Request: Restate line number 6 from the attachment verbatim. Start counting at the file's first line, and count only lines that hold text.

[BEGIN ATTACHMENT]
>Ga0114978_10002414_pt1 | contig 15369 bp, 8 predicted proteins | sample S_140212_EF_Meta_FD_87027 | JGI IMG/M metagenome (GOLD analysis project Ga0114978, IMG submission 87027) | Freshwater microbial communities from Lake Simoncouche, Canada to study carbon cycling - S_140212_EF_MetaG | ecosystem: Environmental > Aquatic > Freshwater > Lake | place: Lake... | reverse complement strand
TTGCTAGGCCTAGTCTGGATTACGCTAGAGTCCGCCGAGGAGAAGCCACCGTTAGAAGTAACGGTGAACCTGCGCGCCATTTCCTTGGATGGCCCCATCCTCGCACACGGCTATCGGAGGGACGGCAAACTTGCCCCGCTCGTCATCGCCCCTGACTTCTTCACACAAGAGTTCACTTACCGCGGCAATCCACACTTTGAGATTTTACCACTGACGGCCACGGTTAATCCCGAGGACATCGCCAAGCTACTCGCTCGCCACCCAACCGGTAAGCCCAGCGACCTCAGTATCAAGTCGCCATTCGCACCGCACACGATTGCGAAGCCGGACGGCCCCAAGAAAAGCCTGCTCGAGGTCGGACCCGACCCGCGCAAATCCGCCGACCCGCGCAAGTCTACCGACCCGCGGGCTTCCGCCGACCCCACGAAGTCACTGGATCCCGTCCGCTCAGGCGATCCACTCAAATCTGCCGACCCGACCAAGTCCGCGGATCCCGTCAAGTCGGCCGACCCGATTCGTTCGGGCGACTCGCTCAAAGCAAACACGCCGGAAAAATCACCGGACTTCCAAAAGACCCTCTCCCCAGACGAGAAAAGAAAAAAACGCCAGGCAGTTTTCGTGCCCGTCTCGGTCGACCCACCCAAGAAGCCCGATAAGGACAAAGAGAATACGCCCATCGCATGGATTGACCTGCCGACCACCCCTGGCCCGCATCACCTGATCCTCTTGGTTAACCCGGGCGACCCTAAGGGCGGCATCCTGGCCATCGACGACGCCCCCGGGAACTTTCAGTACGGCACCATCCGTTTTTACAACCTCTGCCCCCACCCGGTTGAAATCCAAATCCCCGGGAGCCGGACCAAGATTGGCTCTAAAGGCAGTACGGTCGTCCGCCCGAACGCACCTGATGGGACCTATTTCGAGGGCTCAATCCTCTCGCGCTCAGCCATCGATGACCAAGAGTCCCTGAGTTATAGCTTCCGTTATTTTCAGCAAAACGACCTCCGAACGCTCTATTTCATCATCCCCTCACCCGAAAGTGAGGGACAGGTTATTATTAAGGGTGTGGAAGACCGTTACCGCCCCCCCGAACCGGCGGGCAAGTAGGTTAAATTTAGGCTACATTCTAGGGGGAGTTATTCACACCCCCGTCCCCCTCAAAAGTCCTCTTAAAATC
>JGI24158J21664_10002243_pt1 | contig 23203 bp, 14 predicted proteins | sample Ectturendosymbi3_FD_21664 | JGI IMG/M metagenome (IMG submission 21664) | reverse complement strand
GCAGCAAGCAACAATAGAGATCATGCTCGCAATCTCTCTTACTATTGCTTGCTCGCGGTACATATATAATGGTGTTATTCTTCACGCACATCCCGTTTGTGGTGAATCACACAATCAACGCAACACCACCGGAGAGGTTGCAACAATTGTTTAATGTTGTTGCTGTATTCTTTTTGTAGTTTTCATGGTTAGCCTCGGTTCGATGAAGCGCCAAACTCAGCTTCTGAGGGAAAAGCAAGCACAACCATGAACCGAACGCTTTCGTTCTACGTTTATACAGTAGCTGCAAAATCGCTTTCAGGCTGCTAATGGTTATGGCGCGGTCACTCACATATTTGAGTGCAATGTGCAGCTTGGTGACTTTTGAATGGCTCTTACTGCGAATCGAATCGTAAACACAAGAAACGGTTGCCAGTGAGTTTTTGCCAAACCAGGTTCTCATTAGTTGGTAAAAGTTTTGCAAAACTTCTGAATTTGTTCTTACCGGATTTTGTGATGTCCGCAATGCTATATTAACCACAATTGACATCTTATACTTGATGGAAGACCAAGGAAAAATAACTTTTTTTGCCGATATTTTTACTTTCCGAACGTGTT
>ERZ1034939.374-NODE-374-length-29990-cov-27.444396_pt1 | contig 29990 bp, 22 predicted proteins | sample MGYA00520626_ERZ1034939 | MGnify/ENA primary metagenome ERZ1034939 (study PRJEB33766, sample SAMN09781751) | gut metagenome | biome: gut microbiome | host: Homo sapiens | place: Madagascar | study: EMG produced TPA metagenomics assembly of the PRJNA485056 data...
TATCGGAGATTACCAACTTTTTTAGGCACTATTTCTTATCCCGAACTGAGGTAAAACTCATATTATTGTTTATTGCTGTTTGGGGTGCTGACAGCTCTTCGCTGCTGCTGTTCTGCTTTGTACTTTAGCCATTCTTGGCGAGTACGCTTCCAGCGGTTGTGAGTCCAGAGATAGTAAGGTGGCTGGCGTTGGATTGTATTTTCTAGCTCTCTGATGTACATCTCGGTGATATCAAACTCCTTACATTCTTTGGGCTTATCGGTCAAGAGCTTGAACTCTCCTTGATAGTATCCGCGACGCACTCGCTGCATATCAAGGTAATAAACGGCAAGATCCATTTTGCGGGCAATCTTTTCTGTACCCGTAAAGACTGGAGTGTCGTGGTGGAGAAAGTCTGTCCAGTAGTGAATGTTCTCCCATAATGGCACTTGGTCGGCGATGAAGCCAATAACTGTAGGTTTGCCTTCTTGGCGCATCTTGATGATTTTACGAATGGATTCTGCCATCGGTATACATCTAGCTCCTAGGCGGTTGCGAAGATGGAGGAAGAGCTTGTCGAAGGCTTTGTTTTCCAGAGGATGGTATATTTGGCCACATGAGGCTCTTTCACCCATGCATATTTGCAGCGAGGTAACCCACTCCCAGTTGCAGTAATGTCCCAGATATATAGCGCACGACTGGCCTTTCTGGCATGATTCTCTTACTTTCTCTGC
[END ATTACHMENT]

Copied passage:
TATCGGAGATTACCAACTTTTTTAGGCACTATTTCTTATCCCGAACTGAGGTAAAACTCATATTATTGTTTATTGCTGTTTGGGGTGCTGACAGCTCTTCGCTGCTGCTGTTCTGCTTTGTACTTTAGCCATTCTTGGCGAGTACGCTTCCAGCGGTTGTGAGTCCAGAGATAGTAAGGTGGCTGGCGTTGGATTGTATTTTCTAGCTCTCTGATGTACATCTCGGTGATATCAAACTCCTTACATTCTTTGGGCTTATCGGTCAAGAGCTTGAACTCTCCTTGATAGTATCCGCGACGCACTCGCTGCATATCAAGGTAATAAACGGCAAGATCCATTTTGCGGGCAATCTTTTCTGTACCCGTAAAGACTGGAGTGTCGTGGTGGAGAAAGTCTGTCCAGTAGTGAATGTTCTCCCATAATGGCACTTGGTCGGCGATGAAGCCAATAACTGTAGGTTTGCCTTCTTGGCGCATCTTGATGATTTTACGAATGGATTCTGCCATCGGTATACATCTAGCTCCTAGGCGGTTGCGAAGATGGAGGAAGAGCTTGTCGAAGGCTTTGTTTTCCAGAGGATGGTATATTTGGCCACATGAGGCTCTTTCACCCATGCATATTTGCAGCGAGGTAACCCACTCCCAGTTGCAGTAATGTCCCAGATATATAGCGCACGACTGGCCTTTCTGGCATGATTCTCTTACTTTCTCTGC